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Customers of Rocky Mountain Power will see their bills increase in February 

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Customers of Rocky Mountain Power can expect their utility rates to go up in February. The Wyoming Public Service Commission (WPSC) approved the utility’s 0.3 percent rate hike.

Per state law, Rocky Mountain Power is required to retrofit some of its coal powered plants with carbon capture technology. How many units and how exactly it will be implemented is still unknown – that is still being deliberated between lawmakers and industry leaders.

So, Rocky Mountain Power hopes to use the extra money from customers to research this. WPSC Chairman Chris Petrie said that is appropriate.

“Considering the likely prudent expenses to be incurred and perhaps already incurred by the company to comply with the statutes that were created by House Bill 200 (HB200),” Petrie said.

HB200 being the 2020 law that mandates this conversion. Since the law was passed, the main public utility companies in Wyoming, PacifiCorp and Black Hills Energy, have been studying the logistics and viability of implementing the technology. WPSC was tasked by the legislature to review all the proposals and set specific standards for the law.

PacifiCorp found that the carbon technology would work best at three of its coal units – Dave Johnson Unit 4 and Jim Bridger Units 3 and 4. However, the company said at this time, implementing any carbon capture technology is not economically viable, which is similar to the testimony that Black Hills Energy presented in October, 2022.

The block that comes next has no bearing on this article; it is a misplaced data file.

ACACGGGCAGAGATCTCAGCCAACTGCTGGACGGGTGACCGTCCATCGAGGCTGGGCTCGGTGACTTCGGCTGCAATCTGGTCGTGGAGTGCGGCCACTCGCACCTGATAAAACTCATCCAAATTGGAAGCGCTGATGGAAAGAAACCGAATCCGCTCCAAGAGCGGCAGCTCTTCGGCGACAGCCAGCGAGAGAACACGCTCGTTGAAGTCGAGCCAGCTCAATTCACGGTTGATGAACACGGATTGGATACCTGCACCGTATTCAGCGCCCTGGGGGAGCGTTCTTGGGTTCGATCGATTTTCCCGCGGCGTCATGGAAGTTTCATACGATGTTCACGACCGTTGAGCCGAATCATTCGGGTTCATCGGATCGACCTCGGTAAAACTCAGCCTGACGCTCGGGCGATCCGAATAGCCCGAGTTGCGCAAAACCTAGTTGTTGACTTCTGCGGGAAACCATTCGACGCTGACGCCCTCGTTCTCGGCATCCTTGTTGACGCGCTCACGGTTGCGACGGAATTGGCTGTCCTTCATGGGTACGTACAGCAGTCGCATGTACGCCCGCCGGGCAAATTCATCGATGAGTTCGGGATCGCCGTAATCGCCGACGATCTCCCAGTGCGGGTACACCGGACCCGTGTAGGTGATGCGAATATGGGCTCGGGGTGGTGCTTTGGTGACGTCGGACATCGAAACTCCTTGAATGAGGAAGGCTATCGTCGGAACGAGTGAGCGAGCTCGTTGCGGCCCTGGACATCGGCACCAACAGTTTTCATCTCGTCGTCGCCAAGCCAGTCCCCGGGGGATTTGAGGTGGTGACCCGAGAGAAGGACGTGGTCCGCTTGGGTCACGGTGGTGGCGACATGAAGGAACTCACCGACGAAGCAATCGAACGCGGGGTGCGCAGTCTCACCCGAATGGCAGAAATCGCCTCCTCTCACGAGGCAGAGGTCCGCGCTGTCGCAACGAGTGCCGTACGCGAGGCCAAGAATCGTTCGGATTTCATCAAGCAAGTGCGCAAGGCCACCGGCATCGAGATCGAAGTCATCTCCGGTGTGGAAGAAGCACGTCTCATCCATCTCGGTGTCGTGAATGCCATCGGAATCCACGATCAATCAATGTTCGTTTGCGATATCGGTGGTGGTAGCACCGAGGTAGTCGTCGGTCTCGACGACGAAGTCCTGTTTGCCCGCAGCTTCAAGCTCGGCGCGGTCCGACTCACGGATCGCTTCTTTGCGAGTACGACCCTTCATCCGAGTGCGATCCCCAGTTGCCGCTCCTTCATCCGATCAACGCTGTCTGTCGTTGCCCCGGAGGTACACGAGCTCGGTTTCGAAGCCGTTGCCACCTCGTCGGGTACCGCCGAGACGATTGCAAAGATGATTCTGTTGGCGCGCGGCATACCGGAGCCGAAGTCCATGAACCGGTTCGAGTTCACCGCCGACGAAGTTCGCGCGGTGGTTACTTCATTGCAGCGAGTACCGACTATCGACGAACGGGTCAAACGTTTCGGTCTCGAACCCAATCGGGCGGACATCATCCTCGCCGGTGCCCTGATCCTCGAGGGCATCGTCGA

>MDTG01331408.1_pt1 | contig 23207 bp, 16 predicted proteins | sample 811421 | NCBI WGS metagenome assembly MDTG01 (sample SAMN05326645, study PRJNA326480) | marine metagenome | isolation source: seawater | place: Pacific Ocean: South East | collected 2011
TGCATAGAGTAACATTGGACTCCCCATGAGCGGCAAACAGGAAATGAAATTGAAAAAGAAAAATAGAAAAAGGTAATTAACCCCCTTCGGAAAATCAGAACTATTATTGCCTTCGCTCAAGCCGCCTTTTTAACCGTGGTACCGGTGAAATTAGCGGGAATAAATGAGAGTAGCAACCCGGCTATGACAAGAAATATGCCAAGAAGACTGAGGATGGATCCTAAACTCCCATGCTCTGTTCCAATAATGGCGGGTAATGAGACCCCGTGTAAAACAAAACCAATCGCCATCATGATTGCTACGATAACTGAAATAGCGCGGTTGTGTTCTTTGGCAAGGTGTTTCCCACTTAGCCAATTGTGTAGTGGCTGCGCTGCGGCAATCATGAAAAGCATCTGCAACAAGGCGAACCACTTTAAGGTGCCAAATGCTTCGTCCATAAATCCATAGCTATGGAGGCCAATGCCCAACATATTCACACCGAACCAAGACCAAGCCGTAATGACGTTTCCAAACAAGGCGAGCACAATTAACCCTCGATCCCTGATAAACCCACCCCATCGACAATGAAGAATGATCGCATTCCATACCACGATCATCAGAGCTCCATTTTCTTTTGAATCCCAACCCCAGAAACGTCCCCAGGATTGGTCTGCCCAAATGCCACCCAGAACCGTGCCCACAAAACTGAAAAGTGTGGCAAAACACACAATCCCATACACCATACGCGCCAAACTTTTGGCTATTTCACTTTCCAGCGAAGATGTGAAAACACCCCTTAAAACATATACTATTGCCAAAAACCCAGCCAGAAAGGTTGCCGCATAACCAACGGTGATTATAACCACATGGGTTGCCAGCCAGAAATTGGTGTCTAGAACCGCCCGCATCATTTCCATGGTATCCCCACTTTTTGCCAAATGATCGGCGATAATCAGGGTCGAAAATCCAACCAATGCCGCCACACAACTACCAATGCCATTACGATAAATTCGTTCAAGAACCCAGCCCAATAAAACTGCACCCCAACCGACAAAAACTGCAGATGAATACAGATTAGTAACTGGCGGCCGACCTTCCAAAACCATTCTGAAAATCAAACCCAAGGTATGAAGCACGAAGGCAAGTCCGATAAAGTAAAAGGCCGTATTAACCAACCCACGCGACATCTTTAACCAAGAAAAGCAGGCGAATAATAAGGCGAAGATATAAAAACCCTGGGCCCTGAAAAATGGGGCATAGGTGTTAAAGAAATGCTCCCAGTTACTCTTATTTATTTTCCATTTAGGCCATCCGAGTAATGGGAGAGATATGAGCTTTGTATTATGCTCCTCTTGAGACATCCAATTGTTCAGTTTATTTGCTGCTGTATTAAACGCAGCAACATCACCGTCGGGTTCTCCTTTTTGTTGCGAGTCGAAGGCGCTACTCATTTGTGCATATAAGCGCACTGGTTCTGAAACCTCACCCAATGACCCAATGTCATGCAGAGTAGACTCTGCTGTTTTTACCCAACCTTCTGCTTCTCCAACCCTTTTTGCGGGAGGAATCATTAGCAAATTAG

“We prefer low cost, low risk. We want to keep impacts to our customers at a minimum,” said James Owen, vice president of environmental fuels and mining for PacifiCorp, back at a WPSC meeting in October.

Installing the technology could come at a high cost to Wyoming customers, because they would have to help absorb the transition costs that could be as high as $1 billion per unit.

Currently, PacifiCorp is a six-state system, meaning customers in all states share the costs of generating electricity; however, with carbon capture, not all of the other states are willing to help foot the bill. PacifiCorp testified that Utah likely would not help with costs, which eliminates 40 percent of the company’s customer base. So since the technology is being mandated in Wyoming the expenses will come down to the 140,000 Wyoming ratepayers – starting with the 0.3 percent rate hike in February.

However, others have expressed concern that the charges to customers are too premature, as the technology has not been implemented yet.

“Rocky Mountain Power is able to kind of pass on costs to customers long before something is actually in service to customers, which is pretty unusual, and it’s not something we typically do in Wyoming,” Shannon Anderson, staff attorney for the Powder River Basin Resource Council, told the Casper Star Tribune. “It’ll be like an extra tax, basically.”

The new charge will be called ‘carbon capture compliance’ on people’s utility bills. HB200 mandates that the additional charges to customers have to be capped at two percent total.

Caitlin Tan is the Energy and Natural Resources reporter based in Sublette County, Wyoming. Since graduating from the University of Wyoming in 2017, she’s reported on salmon in Alaska, folkways in Appalachia and helped produce 'All Things Considered' in Washington D.C. She formerly co-hosted the podcast ‘Inside Appalachia.' You can typically find her outside in the mountains with her two dogs.
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